Customer Experience News & Trends

7 essential customer service skills – and how to improve them

Customer service leaders usually look for these skills when hiring. Even when they hire them, they’ll want to help employees improve the skills.

Our friends at Groove have gathered data on the seven most critical skills for customer service professionals – and we’re sharing tips on how to hone each.

1. Empathy

Empathy is critical because service pros need to see and understand customers’ issues and concerns through customers’ point of view. They need to do more than hear and respond to a complaint or listen to and fix a problem. They need to make customers feel like their feelings are right.

To improve empathy:

  • Spend more time with people who are different. Sit at a different table in the break room. Join a group you wouldn’t normally. Being with people beyond those we are with normally helps us recognize and respond to differences in personality and behavior.
  • Try this testthe Greater Good Science Center at UC Berkeley’s Emotional Intelligence Test. It’ll help you read faces and moods better so you can respond to them better.

2. Positivity

Customer service professionals need to be positive for two reasons: 1) Customers need to work with pleasant, positive people, and 2) customer service work can be negative. Looking for what’s right, instead of what’s wrong, will help you bounce back from any negative experiences.

To improve positivity:

  • Make a list of negative things you (might) say and hear. Some examples include, “I can’t do that,” “No way,” “It’s our policy” and “No.”
  • Replace that list with positive things you can say, such as, “Here’s what I can do,” “Let’s see …” and “Let’s try …”
  • Surround yourself with favorite positive mantras, photos and people.

3. Patience

Service professionals need to be patient with customers, processes and colleagues. Without patience, they will become frustrated and likely lose their cool – which will bear negatively on them and their work.

To improve patience:

  • Adopt this mantra: This is only uncomfortable, not unbearable. When you feel your patience wearing thin – perhaps when a customer rambles on or a colleague doesn’t get the information you need to you – remember that it will pass. The work will get done.
  • Set time frames. The more you share your ideal timing, the more likely those around you will work within it. They can’t meet expectations if you don’t speak your expectations.

4. Clarity

Communicating with clarity helps customer service professionals do their job effectively. Customers and colleagues need to have a clear view of what you say and anything you need and expect. Then there’s less confusion and more done efficiently.

To improve clarity:

  • Define technical terms when speaking and writing.
  • Bullet-point and/or summarize as much information as possible.
  • Offer to clarify or verify before ending interactions.

5. Curiosity

The best customer service professionals want to learn and know more. It helps them give better answers, ask better questions and do better work so customers have better experiences.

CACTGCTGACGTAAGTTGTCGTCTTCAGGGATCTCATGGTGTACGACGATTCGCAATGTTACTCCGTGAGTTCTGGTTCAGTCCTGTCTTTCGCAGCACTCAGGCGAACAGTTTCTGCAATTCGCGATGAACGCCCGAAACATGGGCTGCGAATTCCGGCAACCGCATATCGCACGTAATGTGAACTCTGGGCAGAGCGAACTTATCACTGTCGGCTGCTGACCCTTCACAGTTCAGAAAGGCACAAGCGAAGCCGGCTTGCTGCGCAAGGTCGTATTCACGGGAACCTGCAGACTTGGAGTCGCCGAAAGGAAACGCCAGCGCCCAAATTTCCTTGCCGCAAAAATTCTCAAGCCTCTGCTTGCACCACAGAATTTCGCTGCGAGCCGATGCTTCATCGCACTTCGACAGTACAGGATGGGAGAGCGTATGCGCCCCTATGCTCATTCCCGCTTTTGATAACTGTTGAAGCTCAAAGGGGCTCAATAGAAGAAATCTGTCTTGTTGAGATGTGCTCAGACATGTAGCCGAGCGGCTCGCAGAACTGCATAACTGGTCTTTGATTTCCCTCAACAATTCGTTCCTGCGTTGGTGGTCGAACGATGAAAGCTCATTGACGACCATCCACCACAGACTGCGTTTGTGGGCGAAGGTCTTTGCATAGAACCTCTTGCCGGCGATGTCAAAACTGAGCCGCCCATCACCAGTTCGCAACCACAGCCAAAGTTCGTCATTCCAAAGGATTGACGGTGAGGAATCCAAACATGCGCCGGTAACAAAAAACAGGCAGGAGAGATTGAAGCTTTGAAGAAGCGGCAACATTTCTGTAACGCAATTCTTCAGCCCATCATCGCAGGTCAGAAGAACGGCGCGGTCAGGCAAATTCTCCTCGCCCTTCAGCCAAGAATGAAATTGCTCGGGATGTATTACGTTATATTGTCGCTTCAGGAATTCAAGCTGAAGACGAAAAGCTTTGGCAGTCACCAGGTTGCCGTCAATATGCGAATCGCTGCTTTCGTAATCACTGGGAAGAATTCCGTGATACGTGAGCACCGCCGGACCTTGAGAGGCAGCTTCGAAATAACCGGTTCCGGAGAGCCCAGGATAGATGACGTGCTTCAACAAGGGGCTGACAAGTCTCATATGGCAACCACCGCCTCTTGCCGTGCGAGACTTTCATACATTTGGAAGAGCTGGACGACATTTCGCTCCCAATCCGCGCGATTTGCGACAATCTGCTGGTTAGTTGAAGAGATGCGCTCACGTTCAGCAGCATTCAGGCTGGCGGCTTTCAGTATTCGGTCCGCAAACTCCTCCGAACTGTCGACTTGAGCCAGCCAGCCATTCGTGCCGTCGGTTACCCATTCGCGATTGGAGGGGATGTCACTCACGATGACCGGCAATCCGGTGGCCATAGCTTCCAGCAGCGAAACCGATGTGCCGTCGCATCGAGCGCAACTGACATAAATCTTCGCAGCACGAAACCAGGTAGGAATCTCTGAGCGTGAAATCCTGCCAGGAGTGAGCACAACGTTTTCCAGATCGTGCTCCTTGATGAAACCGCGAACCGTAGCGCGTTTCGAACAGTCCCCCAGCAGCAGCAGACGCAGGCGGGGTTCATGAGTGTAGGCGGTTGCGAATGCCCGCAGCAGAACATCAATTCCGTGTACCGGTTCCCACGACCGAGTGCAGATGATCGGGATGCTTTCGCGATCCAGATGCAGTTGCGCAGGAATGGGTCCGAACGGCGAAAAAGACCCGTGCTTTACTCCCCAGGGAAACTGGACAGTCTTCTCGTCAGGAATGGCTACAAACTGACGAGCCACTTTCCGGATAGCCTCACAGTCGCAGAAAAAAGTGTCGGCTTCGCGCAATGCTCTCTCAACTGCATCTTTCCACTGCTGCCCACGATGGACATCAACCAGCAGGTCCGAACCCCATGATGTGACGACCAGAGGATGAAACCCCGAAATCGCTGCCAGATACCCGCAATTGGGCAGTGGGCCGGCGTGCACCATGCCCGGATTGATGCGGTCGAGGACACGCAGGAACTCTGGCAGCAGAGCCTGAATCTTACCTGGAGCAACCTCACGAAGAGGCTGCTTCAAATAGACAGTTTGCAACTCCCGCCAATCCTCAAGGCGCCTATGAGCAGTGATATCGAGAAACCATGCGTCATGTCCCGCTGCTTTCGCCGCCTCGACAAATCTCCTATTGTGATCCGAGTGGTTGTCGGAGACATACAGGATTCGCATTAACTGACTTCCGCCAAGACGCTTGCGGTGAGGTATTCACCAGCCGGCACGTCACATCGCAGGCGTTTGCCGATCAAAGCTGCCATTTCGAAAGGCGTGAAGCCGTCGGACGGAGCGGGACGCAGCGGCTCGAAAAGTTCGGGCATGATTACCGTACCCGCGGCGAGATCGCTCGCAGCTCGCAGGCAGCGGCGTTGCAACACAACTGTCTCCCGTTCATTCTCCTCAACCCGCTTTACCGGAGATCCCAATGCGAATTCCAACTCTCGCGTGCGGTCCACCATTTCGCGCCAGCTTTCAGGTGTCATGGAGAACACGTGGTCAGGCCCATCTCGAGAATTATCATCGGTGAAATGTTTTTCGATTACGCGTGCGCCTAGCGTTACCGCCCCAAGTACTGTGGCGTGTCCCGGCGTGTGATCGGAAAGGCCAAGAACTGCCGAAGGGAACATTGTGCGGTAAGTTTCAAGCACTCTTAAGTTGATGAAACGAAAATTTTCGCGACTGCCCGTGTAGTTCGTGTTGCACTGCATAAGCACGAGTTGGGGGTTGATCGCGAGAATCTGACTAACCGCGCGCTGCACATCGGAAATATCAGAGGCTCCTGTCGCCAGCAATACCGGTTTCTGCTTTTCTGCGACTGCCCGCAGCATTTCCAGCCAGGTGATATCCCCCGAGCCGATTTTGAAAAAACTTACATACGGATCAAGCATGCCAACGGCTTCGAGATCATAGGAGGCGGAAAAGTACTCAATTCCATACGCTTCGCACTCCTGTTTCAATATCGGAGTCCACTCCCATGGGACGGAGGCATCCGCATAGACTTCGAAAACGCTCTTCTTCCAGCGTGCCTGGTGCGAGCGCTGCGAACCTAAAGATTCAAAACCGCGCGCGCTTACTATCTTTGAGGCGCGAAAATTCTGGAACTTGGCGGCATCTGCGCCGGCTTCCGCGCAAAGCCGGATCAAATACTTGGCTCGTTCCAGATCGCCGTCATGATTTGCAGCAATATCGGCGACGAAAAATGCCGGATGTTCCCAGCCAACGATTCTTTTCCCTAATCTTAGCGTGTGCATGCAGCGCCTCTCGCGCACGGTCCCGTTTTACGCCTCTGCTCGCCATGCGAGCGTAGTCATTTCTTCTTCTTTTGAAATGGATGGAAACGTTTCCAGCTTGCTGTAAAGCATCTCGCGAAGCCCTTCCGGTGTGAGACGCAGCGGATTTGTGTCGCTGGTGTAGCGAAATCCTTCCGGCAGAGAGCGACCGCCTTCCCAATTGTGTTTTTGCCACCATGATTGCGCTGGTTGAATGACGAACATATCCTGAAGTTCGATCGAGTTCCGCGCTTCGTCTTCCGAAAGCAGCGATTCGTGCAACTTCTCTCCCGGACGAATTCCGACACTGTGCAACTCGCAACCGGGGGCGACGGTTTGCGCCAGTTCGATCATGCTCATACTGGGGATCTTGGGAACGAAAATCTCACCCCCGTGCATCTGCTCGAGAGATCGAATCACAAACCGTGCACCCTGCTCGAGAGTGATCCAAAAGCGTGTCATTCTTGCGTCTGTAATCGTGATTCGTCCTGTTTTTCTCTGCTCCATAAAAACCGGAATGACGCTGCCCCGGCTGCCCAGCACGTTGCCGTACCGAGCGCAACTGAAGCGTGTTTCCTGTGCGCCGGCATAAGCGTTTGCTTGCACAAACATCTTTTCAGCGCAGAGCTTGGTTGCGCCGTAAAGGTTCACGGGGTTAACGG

To improve curiosity:

  • Ask “why” more often. You almost always understand what customers want. But when you ask “why,” you get at their needs – which can be more important than the want. Some “whys” to ask: Why do you prefer that? Why are you interested in X?
  • Clarify. Regularly repeat what you’ve heard or paraphrase what you believe to confirm (or deny) you “got it.” And if you didn’t get it, your curiosity will be met with more information.

6. Attentiveness

We live in incredibly distracting world. Cellular devices, alerts, social media, newsfeeds and workplace distractions make it hard for people to focus on their tasks. So finding employees who are attentive to their work at hand is growing more difficult. Helping them hone attentiveness can be a struggle as more distractions pop up. Still, listening to customers, digesting sometimes complex information and executing tasks efficiently are cornerstones of attentiveness in customer service.

To improve attentiveness:

  • Be silent. Spend 10 to 15 minutes in the middle of every day in silence to recalibrate and re-focus on listening to customers and single-tasking.
  • Remove distractions. If you struggle to stay on task, often ask customers to repeat themselves or recognize that you’re easily distracted, turn off alerts, get the things that distract you out of sight and shut down programs that don’t directly contribute to your work.

7. Composure

Customer service professionals need to be remain the calm in a storm and the leader in uncertainty. So they must work at being level-headed problem-solvers in times when others might crumble in the chaos.

To gain more composure:

  • Breathe. It’s not corny. Deep, thoughtful breaths when others are verbally or visually angry or upset can help you relax, gain composure and take over a delicate situation. Practice deep breathing in calm times, and you’ll more easily do it in crazy times.
  • Quiet down. In volatile, frustrating or panicky situations, lower your voice. It causes others to lean in (figuratively and literally) to your calmness, and usually prompts others to lower their voices and calm down, too.

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